From Perth to Vancouver, through Manchester and Salta, this exploration took me around the globe, to extract the best practices, the “DOs” and “DON’Ts” of the most promising lithium projects across the globe.

And I now genuinely believe, there’s an incredible opportunity to unlock a “Win-Win-Win-Win” in an area where for 25 years, it’s been a “Lose-Lose-Lose-Lose”


A Water Story

This Lithium quest started by accident. As many water companies ventured into Lithium, I prepared a deep dive on the matter in a similar fashion to my previous deep dives (e.g., hydrogen). I’ve interviewed 15 experts for that deep dive across four continents.


A Case Study

I stumbled upon a water analysis of the Alsatian Potash mines’ underground. And while everybody was debating if there was this or that pollutant in these samples, I couldn’t help but notice that there were incredibly high lithium contents in these samples! So, I took that story with me and leveraged numerous expert’s brains to use that story as a case study on how to develop a lithium project.


Too Good to be Ignored

It turned out that this case study was too good to remain only theoretical. With some help from incredible partners, I could put together a technical study of the potential extraction of lithium in Alsace, and it looks too promising to stay as a thought exercise; hence this call to continue the quest!


I’m a second-generation Water Professional with a deep interest in all things water and a sound inclination for exploring rabbit holes. Academically speaking, I hold a Master’s in Hydraulics and Environmental Engineering, but most of the things I know come from discussions, interviews, books, and projects I’ve been working on all continents (minus Antarctica, so far). I’m a proud father of three, a TEDx Speaker, a podcast host, and a seasoned business developer.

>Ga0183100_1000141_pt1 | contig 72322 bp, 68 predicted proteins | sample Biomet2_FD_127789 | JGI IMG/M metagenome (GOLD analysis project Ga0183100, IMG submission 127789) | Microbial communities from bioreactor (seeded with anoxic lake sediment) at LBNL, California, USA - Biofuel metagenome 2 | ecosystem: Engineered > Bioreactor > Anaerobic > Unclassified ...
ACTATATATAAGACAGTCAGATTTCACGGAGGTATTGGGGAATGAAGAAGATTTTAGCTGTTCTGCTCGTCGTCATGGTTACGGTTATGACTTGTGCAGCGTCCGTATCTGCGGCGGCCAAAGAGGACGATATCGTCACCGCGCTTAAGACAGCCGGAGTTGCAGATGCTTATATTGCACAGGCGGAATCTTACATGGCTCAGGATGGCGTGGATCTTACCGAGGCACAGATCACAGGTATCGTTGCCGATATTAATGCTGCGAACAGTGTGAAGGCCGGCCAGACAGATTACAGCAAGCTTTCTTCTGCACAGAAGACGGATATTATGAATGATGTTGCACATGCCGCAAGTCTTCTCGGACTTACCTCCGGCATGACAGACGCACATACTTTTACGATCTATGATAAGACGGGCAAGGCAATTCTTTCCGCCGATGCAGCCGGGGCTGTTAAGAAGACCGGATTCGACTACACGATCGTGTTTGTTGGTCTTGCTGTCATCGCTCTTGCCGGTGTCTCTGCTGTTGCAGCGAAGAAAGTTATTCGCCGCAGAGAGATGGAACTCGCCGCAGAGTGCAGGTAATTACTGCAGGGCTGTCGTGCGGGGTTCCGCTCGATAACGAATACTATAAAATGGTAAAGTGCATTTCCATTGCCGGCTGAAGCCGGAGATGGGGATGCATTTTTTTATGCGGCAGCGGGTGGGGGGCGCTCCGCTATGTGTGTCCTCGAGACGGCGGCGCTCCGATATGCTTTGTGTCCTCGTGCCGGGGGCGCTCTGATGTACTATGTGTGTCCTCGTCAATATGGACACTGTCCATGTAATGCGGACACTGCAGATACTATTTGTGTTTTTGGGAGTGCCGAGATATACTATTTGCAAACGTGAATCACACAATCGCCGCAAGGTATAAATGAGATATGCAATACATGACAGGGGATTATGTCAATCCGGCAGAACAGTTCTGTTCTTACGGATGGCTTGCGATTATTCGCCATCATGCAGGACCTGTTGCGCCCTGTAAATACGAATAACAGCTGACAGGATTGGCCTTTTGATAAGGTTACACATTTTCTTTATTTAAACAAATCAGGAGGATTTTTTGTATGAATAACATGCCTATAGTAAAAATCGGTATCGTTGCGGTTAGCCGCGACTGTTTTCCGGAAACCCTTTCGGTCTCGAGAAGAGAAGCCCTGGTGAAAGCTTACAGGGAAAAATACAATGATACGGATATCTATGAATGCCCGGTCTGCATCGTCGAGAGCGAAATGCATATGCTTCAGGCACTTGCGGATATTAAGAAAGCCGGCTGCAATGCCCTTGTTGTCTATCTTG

If you want to formally get to know me, you’ll probably be better off on my podcast’s website. Here, I’ll be a bit more subjective.

I grew up in Alsace with a potash rock on my bedside table, a present I had received from my uncle, who worked down in the mines. I’ve always thought it was just about normal to have such mines around and thought you’d find such infrastructure almost everywhere in the World – I was so wrong.

To me, these potash mines have successfully been the coolest of all places where I was getting funny rocks from, then a beautiful part of the landscape I grew in, then a place that now created so much unemployment and a bit of sadness, then a trouble for the underground water with the salt pollution, then a potential environmental hazard with the ever-going Stocamine debate, and more and more, I questioned why I so subjectively loved them…

But I recently realized I had never really looked into it myself. I had listened to everyone’s opinion but had not forged my own take. And I suddenly got the best of all reasons to do it: all stars aligned to make me look at that historic site again for what it really is: a geological marvel.

Brilliant people have looked at those mines over the past two decades for many reasons, and some of these people have looked for lithium. But I genuinely believe, nobody followed my path, maybe because I’m utterly stupid. Or maybe because they didn’t have this historic and forever link to that soil.

Will I make money with this project? I’d bet you my house I won’t. But I would so much love to see those mines rise again and contribute to the new carbon-free World we’re building. I’d love for my children to grow this same link to that industrial testimony. And I’d love for this region to take pride again in this place that’s made too much of the headlines for all the wrong reasons.